Jenn Nawada heads to Portland, Oregon, to meet up with soil and water conservationist Kathy Shearin. Together, they help a couple revitalize their front yard’s water run-off by installing a rain garden with native plantings. Most homeowners love a big, green lawn around their homes.
However, those grass surfaces might as well be asphalt in rainy regions. Rainwater hits their surface and washes out to the street. There, it mixes with dirt, oil, and other waste before working its way back to streams and other water sources. That’s not an ideal use of water. A pair of homeowners decided to install a rain garden to prevent their northwest property from shedding more water than it should. Landscape contractor Jenn Nawada answered the call.
How to Create a Rain Garden
- After choosing the area for the rain garden, start by performing your own percolation test. Dig a hole approximately 12 inches deep and around. Fill the hole with water and measure the height of the water. The water should drain at a rate of at least ½-inch per hour to make the site suitable for a rain garden.
- Locate the downspout. If necessary, either disassemble the downspout with the screw gun or cut it with a hacksaw so you can install the downspout diverter elbows. Use self-tapping metal screws to attach the elbows.
- Mark the outline of the rain garden on the ground. Following the shape of the outline, draw matching shapes inset around 12 inches from each side to mark the slope.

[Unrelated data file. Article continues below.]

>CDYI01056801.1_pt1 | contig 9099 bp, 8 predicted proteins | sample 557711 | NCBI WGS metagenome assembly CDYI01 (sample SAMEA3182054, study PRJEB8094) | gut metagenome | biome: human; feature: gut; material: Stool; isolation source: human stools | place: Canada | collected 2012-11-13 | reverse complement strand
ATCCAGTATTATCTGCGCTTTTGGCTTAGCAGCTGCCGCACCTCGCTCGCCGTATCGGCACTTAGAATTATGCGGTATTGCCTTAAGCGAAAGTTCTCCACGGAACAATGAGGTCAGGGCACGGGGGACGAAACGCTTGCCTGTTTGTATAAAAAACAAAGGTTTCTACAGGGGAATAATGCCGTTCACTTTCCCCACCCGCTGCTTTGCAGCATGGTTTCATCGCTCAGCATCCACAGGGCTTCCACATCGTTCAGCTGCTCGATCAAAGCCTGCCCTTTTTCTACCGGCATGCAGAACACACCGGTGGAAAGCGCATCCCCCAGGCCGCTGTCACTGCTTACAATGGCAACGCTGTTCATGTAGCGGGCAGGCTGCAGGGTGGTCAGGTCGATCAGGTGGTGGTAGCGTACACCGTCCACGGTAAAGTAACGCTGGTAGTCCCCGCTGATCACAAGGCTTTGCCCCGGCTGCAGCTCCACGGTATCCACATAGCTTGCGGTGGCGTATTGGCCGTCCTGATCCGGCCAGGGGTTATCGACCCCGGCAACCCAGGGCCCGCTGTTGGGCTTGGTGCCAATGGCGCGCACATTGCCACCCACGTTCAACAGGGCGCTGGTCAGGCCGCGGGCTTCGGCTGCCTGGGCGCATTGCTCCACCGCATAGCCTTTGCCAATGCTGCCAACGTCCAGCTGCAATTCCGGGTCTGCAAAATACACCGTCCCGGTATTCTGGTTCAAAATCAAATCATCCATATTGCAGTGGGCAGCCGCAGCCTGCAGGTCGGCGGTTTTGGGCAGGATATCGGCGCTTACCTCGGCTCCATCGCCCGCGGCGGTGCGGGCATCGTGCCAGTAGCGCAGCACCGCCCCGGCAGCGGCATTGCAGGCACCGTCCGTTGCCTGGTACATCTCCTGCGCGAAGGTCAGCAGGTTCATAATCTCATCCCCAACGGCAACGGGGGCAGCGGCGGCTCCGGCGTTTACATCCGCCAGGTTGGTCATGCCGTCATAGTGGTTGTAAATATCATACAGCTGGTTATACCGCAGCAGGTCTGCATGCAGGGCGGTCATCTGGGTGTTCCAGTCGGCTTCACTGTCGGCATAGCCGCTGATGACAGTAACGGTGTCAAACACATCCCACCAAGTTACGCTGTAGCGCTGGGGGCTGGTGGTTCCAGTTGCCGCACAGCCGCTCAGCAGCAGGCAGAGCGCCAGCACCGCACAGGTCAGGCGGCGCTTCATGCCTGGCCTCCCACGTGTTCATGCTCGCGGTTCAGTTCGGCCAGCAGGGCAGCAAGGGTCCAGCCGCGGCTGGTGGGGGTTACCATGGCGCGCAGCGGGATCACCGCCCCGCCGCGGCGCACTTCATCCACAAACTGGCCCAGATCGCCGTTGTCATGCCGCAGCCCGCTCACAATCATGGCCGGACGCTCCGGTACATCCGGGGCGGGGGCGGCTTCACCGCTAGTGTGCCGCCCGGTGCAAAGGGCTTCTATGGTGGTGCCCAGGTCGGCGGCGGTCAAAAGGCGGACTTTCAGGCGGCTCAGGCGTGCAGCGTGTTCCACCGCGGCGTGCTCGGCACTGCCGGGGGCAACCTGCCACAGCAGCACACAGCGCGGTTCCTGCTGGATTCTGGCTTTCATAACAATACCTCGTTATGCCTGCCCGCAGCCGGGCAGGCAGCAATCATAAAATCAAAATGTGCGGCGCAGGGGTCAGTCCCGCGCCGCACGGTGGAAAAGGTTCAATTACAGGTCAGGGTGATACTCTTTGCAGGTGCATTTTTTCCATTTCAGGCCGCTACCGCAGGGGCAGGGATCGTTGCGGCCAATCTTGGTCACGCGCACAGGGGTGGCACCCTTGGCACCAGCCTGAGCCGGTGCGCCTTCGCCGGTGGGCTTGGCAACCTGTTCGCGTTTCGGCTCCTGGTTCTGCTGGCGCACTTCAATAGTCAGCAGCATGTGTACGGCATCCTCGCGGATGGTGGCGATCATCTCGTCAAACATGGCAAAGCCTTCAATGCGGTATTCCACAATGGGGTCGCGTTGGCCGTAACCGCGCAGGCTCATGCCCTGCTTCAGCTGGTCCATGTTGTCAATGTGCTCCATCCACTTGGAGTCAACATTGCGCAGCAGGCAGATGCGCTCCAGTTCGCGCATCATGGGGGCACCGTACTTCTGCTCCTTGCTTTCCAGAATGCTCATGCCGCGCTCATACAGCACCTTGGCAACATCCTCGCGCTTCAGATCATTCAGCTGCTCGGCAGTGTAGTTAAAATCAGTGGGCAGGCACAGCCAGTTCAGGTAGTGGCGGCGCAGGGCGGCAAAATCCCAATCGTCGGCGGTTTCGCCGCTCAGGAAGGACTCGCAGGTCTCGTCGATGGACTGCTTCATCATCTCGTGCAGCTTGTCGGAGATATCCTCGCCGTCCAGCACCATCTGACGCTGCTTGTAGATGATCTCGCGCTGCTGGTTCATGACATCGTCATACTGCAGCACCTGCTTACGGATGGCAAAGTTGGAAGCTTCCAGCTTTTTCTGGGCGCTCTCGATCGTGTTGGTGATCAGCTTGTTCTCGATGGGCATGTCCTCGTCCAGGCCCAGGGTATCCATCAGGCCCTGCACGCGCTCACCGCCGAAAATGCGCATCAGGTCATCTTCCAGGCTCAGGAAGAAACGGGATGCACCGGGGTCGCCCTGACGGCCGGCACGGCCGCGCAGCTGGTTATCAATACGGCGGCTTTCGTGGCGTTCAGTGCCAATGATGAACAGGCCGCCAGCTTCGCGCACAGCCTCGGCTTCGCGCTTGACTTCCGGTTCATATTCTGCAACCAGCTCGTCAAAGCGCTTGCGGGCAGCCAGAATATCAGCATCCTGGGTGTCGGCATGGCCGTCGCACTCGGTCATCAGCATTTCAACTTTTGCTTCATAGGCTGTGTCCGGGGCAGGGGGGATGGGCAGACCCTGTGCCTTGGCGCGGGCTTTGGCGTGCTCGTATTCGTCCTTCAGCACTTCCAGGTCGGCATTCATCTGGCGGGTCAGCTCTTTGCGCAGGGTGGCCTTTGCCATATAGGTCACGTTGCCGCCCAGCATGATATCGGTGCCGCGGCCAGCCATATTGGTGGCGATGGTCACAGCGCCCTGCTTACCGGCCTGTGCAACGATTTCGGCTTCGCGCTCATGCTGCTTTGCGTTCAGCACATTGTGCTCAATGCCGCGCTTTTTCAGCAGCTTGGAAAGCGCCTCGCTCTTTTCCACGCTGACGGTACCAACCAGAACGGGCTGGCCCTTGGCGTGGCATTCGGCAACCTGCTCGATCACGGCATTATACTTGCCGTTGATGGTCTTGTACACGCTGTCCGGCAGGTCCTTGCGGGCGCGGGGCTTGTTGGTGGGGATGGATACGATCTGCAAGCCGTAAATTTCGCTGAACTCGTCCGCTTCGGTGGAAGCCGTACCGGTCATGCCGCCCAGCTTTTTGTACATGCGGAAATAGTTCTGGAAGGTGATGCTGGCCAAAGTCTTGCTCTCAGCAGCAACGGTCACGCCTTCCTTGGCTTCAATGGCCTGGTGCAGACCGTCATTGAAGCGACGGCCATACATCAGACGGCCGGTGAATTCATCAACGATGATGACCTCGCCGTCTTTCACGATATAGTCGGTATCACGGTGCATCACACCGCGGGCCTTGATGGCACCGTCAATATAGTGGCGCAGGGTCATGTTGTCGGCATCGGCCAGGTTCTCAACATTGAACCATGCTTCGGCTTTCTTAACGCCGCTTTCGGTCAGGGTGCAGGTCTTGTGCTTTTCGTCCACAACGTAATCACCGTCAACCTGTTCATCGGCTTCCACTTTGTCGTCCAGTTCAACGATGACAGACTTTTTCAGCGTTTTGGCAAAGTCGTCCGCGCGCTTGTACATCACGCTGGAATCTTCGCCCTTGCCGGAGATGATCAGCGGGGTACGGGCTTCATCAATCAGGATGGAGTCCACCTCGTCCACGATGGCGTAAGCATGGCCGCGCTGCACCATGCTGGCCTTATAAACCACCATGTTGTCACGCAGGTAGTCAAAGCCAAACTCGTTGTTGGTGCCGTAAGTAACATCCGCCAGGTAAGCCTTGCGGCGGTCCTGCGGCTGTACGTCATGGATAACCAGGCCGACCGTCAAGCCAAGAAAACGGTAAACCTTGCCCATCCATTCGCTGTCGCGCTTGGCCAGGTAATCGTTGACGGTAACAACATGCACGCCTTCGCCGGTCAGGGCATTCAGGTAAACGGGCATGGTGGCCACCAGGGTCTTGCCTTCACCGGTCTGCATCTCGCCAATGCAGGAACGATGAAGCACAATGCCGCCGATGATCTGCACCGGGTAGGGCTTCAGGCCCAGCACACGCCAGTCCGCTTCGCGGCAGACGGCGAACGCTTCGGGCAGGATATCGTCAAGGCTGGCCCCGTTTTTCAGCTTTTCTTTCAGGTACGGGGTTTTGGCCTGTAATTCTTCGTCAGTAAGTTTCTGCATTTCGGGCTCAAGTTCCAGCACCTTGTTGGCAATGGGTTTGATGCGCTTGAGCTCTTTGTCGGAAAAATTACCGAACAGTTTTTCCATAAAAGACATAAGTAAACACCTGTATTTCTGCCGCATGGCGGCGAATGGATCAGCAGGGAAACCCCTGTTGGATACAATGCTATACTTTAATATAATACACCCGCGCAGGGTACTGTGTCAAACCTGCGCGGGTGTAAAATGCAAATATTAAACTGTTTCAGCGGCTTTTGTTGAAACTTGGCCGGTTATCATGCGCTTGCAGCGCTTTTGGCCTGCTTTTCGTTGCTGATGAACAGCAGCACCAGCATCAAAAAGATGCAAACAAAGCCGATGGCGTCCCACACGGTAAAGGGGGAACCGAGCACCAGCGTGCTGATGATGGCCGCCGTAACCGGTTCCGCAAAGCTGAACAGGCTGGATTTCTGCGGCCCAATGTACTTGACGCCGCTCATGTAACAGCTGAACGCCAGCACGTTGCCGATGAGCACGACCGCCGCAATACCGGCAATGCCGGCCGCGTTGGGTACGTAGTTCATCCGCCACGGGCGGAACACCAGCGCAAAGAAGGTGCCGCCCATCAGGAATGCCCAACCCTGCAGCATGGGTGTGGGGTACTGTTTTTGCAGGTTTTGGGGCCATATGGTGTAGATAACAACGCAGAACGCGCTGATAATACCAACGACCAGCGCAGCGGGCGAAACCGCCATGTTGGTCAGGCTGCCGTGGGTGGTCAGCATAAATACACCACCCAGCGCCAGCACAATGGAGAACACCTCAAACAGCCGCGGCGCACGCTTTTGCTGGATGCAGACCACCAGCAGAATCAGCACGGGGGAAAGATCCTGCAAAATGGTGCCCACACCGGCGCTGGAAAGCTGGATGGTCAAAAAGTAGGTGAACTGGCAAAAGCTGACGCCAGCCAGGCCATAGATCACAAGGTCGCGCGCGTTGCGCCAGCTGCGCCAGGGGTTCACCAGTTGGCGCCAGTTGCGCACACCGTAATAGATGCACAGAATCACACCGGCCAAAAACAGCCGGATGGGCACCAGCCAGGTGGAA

- Starting in the center, use the shovel to excavate the soil from the rain garden. The center should be deepest and each subsequent section should be less deep.
- Use the pickaxe and shovel to dig out a winding trench between the gutters and the rain garden.
- Incorporate a 4-way soil mix into the excavated hole. Leave the soil compacted to allow the plants to root better and the water to drain.
- Line the trench with waterproof landscape fabric and cut it roughly to shape and size. Pile river rock on top of the landscape fabric. River rock will never compact, allowing the water to run through it freely.
- Plant the rain garden plants in the garden bed. Choose a mixture of deciduous and evergreen shrubs, trees, and groundcover plants to fill the space.
- Place the sod excavated from the garden bed around the edge of the garden bed to help retain water.
- Apply a thin layer of mulch to the top of the garden bed to retain moisture. Water through the summer months until the plants are established.
To install the downspout extension, Kathy cut the downspout with a hacksaw to the necessary measurement and capped the standpipe. She then attached an elbow to the downspout. Kathy then capped the downspout extension to the elbow.
To install the conveyance, Kathy, Jenn, and the homeowners used trenching shovels to dig a shallow trench about 6” in depth and 3-4” in diameter from the downspout to the rain garden’s basin. They then lined the entire stretch of the trench with pond liner. Finally, they Fill the trench with ¾’ – 1 ½” river rocks or “drain rock”.
Expert assistance was provided by Kathy Shearin, Urban Lands Program Supervisor at East Multnomah Soil and Water Conservation District and by Drake’s 7 Dees Landscape Design.
- Downspout diverter
- Metal screws
- Marking paint
- Landscape fabric
- River rock
- 4-way soil mix
- Rain garden-friendly plants
- Hemlock mulch